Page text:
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Since our Money consists of interest-bearing debt - which few realise - then all else being equal, the money supply must increase more or less exponentially.

I'm not tracking here. I'm a farmer. I borrow money for my seed grain from the banker. This expands the money supply. I sell my produce to the banker. This also expands the money supply (because the banker can, as long as he has equity and meets reserve requirements, create money to cover his own debts - in fact, his debts are money). I repay the banker the loan plus interest. This contracts the money supply. The principal nets out by definition, and I can't see why the money destroyed in the interest payment can't equal the money created by the banker buying consumer goods (grain, in this case) on credit.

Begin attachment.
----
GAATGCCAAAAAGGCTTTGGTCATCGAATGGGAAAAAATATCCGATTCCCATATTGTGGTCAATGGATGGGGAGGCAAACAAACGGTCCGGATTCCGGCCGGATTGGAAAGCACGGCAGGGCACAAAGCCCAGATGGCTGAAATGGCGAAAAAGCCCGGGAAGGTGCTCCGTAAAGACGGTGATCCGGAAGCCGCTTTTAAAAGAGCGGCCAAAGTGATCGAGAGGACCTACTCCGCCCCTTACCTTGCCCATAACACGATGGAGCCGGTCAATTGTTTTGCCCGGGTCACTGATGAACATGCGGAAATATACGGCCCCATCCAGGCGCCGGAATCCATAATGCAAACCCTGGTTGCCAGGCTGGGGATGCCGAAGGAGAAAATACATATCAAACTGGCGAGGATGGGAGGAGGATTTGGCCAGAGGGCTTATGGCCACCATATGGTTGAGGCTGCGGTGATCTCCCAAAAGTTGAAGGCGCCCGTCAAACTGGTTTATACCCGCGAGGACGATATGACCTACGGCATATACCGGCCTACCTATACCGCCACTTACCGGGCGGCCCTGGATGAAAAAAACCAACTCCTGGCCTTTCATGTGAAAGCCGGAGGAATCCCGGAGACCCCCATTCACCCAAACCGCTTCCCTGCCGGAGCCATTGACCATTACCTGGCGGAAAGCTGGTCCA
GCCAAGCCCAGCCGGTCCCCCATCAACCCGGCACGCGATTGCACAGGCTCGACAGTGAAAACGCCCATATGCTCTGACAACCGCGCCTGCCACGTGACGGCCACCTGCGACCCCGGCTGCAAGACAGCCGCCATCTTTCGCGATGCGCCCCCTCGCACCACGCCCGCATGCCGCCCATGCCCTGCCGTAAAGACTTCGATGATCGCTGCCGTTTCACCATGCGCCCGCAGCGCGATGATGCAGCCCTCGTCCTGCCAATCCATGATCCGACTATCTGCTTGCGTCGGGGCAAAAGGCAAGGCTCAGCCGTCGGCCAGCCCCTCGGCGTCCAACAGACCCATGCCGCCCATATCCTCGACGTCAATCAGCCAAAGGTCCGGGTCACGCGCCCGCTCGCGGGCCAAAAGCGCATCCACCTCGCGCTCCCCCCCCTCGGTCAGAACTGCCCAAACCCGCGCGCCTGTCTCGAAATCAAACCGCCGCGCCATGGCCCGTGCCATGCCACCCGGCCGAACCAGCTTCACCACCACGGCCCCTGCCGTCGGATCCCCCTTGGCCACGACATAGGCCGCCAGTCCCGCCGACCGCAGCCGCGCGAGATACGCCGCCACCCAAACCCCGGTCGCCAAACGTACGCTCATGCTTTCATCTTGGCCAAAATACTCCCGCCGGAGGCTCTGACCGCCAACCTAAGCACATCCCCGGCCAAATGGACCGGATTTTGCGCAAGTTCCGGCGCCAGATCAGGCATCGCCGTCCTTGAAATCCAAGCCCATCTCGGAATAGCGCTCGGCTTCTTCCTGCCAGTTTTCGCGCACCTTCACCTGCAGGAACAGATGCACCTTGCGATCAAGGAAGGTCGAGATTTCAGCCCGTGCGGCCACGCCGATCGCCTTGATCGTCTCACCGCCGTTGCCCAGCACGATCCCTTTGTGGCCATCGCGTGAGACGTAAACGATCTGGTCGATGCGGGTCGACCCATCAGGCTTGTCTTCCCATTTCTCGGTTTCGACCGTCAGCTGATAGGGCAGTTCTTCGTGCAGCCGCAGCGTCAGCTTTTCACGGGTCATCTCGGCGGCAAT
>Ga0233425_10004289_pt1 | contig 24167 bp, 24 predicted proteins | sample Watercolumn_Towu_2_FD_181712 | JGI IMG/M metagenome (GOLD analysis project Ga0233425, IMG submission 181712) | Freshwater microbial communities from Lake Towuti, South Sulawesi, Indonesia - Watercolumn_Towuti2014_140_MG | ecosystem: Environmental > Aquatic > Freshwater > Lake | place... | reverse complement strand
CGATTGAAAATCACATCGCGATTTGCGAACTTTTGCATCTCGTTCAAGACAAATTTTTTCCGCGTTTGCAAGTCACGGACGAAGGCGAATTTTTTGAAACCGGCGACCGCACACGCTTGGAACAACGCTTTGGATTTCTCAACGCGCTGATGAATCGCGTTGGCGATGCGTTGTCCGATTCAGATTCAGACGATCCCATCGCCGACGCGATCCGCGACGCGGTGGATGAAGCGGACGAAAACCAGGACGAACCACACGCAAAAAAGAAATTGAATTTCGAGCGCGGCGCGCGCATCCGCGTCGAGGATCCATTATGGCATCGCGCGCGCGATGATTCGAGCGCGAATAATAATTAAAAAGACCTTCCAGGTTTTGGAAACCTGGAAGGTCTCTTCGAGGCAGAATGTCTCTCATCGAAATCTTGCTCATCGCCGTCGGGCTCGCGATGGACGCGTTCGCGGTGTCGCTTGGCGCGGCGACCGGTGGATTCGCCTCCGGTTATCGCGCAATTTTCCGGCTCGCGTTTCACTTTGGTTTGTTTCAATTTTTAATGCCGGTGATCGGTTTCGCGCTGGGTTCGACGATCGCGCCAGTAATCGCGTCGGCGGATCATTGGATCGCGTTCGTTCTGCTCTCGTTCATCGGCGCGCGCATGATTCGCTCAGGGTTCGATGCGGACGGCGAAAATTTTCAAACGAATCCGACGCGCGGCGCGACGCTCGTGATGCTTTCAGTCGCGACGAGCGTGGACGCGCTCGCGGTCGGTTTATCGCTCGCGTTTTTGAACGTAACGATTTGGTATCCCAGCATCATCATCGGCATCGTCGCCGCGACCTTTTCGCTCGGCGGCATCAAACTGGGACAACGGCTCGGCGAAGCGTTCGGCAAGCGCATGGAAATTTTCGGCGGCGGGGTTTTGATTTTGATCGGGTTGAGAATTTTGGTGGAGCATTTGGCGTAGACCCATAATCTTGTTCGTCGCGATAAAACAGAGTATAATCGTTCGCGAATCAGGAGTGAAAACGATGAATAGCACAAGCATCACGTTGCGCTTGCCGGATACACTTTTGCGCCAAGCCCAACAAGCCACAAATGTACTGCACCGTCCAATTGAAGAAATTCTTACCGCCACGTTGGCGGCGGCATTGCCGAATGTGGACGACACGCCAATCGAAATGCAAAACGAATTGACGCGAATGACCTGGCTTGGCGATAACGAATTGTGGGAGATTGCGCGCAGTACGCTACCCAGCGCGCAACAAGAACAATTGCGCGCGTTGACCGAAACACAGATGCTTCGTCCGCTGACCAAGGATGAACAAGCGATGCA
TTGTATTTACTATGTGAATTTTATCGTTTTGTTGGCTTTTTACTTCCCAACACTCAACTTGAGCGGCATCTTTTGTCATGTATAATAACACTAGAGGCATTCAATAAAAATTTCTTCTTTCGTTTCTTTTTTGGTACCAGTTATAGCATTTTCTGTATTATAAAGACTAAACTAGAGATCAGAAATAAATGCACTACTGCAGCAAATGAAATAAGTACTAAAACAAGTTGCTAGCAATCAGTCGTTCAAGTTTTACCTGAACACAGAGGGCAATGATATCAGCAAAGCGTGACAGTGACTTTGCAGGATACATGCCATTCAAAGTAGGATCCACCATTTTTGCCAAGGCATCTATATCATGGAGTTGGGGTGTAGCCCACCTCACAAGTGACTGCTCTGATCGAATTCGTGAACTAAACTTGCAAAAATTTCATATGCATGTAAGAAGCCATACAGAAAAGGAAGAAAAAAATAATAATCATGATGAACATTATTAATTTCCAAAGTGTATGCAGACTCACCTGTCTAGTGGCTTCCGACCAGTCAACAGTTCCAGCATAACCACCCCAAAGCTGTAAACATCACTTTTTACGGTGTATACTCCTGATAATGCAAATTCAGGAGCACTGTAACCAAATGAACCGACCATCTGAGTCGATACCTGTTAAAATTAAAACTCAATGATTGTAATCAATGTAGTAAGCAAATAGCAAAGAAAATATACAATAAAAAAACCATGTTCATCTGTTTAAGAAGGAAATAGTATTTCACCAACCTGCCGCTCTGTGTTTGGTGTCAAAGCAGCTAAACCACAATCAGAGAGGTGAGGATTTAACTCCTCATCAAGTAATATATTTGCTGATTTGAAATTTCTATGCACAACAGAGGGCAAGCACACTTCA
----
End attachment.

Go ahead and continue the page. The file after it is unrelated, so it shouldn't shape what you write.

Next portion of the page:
Even if it doesn't, for whatever reason, net out, the government can tax either of us and compensate the other so that money is, in the aggregate, neither created nor destroyed.

- Jake

Friends come and go. Enemies accumulate.

by JakeS (JangoSierra 'at' gmail 'dot' com) on Sun Feb 22nd, 2009 at 11:39:39 AM EST
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